Earlier this week, a doe was hit in front of our farm.
I heard the thud, Dave checked in with the truck...they
were fine, the deer was not. Remarkably, Dave noticed all of our
barn cats out in the front yard in the dusk...near to where the
doe died. He said it felt quite odd, like perhaps they had heard her
last call & come out, checking on her too.
The next morning Dave moved the doe to the woods across from us.
That evening, just after dark, he heard a bleating sound coming from the
corn field near our driveway, near where the doe was hit.
We are certain she left a fawn.
We sought out a nature rescue in Colfax equipped to accept orphaned deer.
She advised us on how to contain the fawn, what to give it (Gatorade),
and to call her if we found it.
Dave walked the area where he heard the sound the next morning. Today, I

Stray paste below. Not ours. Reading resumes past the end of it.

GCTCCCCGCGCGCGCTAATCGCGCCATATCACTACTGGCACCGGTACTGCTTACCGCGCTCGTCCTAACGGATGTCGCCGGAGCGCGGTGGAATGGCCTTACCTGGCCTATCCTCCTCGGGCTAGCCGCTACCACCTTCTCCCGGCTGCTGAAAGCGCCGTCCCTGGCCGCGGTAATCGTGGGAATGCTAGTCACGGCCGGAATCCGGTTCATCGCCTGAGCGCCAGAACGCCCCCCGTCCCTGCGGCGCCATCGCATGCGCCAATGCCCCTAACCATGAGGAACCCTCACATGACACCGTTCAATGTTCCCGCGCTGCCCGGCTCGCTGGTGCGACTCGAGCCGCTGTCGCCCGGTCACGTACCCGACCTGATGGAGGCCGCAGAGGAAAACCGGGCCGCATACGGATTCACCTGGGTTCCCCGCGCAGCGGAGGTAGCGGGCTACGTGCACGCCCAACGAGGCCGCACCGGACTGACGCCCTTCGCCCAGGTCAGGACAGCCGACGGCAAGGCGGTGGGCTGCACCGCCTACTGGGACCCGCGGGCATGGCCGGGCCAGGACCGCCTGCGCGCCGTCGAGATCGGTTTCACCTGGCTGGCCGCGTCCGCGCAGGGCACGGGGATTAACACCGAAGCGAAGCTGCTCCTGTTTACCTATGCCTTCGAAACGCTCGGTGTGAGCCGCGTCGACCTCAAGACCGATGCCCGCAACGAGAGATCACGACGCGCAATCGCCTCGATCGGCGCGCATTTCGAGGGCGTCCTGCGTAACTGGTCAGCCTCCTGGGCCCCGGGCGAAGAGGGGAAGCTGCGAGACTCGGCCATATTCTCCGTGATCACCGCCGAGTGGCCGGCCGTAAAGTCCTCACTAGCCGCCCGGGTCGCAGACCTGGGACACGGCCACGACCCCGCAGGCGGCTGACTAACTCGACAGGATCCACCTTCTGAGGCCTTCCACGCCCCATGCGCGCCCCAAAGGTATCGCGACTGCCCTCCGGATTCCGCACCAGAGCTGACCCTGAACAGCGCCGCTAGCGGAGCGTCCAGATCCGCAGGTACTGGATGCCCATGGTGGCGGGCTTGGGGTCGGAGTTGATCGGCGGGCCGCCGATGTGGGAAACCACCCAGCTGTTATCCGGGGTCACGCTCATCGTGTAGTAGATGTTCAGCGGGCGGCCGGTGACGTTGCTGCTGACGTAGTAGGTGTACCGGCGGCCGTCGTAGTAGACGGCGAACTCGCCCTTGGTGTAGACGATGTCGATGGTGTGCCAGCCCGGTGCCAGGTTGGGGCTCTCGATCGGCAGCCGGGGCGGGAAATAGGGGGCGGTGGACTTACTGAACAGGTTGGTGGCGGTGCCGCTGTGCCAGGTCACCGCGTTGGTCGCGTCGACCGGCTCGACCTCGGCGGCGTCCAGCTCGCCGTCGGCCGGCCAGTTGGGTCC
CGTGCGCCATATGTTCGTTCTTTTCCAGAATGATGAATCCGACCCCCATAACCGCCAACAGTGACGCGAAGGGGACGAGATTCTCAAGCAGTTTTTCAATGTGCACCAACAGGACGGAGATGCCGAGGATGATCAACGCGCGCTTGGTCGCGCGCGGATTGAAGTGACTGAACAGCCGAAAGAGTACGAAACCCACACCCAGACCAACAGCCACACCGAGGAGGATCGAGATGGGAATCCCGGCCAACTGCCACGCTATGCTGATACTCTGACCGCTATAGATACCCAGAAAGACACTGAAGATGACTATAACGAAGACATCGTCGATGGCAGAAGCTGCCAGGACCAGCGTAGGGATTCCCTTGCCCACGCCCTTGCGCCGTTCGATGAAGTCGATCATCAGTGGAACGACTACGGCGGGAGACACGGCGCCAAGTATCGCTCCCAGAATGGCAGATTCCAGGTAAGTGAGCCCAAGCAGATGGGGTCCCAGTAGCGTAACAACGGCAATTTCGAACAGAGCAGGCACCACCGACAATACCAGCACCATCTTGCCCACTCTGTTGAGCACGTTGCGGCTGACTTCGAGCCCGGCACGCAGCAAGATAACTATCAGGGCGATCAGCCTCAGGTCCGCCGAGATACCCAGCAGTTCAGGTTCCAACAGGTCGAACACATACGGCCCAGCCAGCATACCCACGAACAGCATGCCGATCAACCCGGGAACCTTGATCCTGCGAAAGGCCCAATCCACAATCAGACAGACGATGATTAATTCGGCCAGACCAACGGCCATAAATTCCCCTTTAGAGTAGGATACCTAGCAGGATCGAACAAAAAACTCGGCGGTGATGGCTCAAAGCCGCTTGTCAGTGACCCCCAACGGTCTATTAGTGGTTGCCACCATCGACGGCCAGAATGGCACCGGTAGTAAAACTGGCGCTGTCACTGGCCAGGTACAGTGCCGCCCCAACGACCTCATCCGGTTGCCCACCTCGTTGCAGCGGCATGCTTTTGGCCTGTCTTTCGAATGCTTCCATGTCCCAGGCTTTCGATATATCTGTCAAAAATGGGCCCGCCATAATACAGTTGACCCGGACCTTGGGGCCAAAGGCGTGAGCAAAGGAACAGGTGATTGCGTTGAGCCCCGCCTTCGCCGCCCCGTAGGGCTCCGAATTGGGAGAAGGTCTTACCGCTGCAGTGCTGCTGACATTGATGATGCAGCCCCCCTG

walked the corn field and the meadow at its edge. Walking, calling out softly,
looking for any sign of trampled ground, of a scared fawn. But there are acres
of corn planted in tunneled rows. There is dense growth at the edge & around.
To find an animal, even the size of a fawn, is like seeking a needle in a haystack.
So we wait & listen. We will wait & hope. Nature cannot be controlled,
it moves in its own way. It breaks our heart when we are helpless. Like that nest blown
from the treetop, that rabbit in the tallons of a hawk, that mother combing the